A weekly summary of the precedential patent-related opinions issued by the Court of Appeals for the Federal Circuit and the opinions designated precedential or informative by the Patent Trial and Appeal Board.
ABS Global, Inc. v. Cytonome/ST, LLC, No. 2019-2051 (Fed. Cir. (PTAB) Jan. 6, 2021). Opinion by Stoll, joined by Moore. Opinion dissenting in part by Prost.
The Federal Circuit dismissed as moot ABS’s appeal of a Patent Trial and Appeal Board final written decision upholding the patentability of certain claims of a patent assigned to Cytonome.
The mootness arose from a parallel district court proceeding and associated disavowal of rights by Cytonome. Cytonome had sued ABS and other defendants for patent infringement. ABS then filed an IPR petition with the Board challenging the patentability of the claims. The Board issued a final written decision finding some of the claims unpatentable and upholding the patentability of the remaining claims. Soon after, the district court awarded ABS summary judgment of noninfringement. Two months later, ABS appealed the Board’s final written decision.
During the appellate briefing, Cytonome filed an affidavit stating that it would not appeal the district court’s finding of noninfringement. Cytonome then argued that ABS lacked the required injury in fact for Article III standing to appeal the Board’s decision. The Federal Circuit agreed: “Because we conclude that the voluntary cessation doctrine governs the mootness inquiry in this case, that Cytonome has demonstrated that its challenged conduct is not reasonably expected to recur, and that ABS has failed to demonstrate that it is engaged in or has sufficiently concrete plans to engage in activities not covered by Cytonome’s disavowal, we dismiss ABS’s appeal as moot.”
At oral argument, ABS raised for the first time that the proper disposition is to vacate the challenged portions of the Board’s final written decision. The court ruled, however, that ABS failed to preserve the argument, and thus the court “exercised [its] discretion to find forfeiture and therefore deny [ABS’s] request.”
Chief Judge Prost dissented in part, stating that “time and again the Supreme Court has explained that vacatur is in order when the prevailing party below unilaterally moots an appeal.” In her view, the majority departed from established practice by dismissing the appeal. “This appeal was not mooted by mere happenstance but by the unilateral act of an adversary to cement its victories below.” “Mere dismissal here deprives ABS of appellate review through no fault of its own, while vacatur clears the path for future relitigation of the appealed determinations.”
SIMO Holdings Inc. v. Hong Kong uCloudlink Network Technology Ltd., et al., No. 2019-2411 (Fed. Cir. (SDNY) Jan. 5, 2021). Opinion by Taranto, joined by O’Malley and Wallach.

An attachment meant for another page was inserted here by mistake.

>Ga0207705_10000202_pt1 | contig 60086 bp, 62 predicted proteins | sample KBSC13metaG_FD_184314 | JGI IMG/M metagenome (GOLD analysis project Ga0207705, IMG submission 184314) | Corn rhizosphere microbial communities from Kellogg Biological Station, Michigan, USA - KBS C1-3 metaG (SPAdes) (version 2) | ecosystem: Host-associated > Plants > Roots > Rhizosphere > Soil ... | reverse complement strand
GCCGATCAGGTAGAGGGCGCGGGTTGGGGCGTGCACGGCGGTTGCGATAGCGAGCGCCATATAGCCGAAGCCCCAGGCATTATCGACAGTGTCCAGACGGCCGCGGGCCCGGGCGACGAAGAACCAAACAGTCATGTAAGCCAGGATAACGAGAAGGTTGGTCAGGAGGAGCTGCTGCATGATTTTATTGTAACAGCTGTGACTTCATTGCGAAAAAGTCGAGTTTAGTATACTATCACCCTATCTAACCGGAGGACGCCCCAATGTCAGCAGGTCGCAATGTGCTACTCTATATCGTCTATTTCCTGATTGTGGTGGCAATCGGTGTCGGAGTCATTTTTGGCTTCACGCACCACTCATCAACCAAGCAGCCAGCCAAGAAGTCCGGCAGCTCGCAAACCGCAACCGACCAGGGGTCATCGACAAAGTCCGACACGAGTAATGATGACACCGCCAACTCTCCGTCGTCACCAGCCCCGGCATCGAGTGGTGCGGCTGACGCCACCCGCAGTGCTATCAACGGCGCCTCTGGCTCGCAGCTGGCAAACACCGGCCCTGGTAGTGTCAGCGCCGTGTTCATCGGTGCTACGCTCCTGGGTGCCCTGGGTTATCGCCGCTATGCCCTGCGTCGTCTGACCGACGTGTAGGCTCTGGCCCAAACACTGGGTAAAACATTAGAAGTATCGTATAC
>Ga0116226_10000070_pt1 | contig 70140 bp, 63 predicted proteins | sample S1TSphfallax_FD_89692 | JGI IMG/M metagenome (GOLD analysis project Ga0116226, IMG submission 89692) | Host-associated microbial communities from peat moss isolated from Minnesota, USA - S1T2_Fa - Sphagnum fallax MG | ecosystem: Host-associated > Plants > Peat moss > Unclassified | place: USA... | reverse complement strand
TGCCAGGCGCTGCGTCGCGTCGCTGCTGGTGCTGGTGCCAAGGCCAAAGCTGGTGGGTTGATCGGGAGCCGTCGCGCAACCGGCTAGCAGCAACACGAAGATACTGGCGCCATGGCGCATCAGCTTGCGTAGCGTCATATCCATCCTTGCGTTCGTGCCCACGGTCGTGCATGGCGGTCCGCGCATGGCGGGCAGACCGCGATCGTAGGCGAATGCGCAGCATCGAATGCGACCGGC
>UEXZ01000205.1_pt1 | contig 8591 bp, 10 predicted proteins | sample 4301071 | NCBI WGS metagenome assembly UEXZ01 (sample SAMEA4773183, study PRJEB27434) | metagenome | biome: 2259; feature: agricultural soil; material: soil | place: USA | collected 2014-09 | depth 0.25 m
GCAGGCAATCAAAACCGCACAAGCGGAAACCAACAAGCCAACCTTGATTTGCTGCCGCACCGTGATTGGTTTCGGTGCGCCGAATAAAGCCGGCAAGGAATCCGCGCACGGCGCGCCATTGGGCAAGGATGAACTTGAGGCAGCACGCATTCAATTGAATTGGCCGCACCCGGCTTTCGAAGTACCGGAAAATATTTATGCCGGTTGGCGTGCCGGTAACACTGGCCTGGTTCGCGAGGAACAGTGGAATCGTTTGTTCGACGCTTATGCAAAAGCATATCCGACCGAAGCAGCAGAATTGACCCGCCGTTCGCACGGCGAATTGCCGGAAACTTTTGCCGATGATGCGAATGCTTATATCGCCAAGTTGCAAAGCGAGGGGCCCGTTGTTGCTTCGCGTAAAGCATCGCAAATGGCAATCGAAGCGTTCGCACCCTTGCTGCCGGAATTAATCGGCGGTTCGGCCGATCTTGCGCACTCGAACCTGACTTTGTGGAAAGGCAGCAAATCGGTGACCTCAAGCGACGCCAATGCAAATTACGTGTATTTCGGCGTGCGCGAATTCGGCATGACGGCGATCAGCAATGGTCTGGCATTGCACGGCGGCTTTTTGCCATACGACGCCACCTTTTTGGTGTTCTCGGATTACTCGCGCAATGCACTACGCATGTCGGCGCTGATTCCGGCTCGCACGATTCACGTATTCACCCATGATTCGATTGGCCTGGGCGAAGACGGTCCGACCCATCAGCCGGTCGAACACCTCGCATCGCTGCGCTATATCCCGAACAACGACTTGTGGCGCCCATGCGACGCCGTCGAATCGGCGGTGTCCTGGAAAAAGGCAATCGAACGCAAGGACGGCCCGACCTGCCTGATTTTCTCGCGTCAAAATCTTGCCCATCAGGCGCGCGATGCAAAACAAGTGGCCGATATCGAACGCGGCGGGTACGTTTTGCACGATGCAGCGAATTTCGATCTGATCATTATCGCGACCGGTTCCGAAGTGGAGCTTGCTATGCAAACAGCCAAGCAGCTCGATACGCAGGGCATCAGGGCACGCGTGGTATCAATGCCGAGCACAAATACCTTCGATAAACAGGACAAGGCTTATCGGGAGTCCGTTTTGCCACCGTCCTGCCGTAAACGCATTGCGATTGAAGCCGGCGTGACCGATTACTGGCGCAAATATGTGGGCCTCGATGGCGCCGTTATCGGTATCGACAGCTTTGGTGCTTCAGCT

SIMO sued uCloudlink for infringing a patent related to reducing roaming charges on cellular networks when a user is traveling. Both parties filed motions for summary judgment addressing whether claim 8 requires a “non-local calls database” and, if so, whether uCloudlink’s products have such a database.
Claim 8 is directed to “[a] wireless communication client or extension unit comprising a plurality of” various physical components, including processors and a “non-local calls database.” The claim then recites that the apparatus “comprises instructions executable by at least one of the plurality of processors for” performing various steps. Thus, the “preamble” recites the structure of the claimed apparatus, and the “body” identifies only the functional properties of the claimed apparatus.
The district court concluded that the “non-local calls database” was not required and granted summary judgment of infringement. The court reasoned that the specification made clear that the database is optional and so the claim should be construed in a manner that would avoid excluding disclosed embodiments.
The Federal Circuit reversed, finding “no authority holding a preamble not limiting in this situation.” Importantly, the preamble contains the only language that identifies the physical components of the claimed physical device. As the court explained, “In supplying the only structure for the claimed apparatus, the preamble language supplies ‘essential structure,’ and the body does not define ‘a structurally complete invention’—which are two key reasons for preamble language to be deemed limiting.”
The Federal Circuit also explained that treating the “non-local calls database” as a limitation would not contradict the specification. “It simply leaves out some alternative embodiments of what SIMO’s specification describes as inventive, while capturing one embodiment expressly described.”
The Federal Circuit therefore reversed the district court’s judgment. A remand was not warranted because uCloudlink was entitled to a judgment of noninfringement. SIMO had not identified any evidence “that created a triable issue of fact on the presence in the accused products of [the required] ‘non-local calls database.’”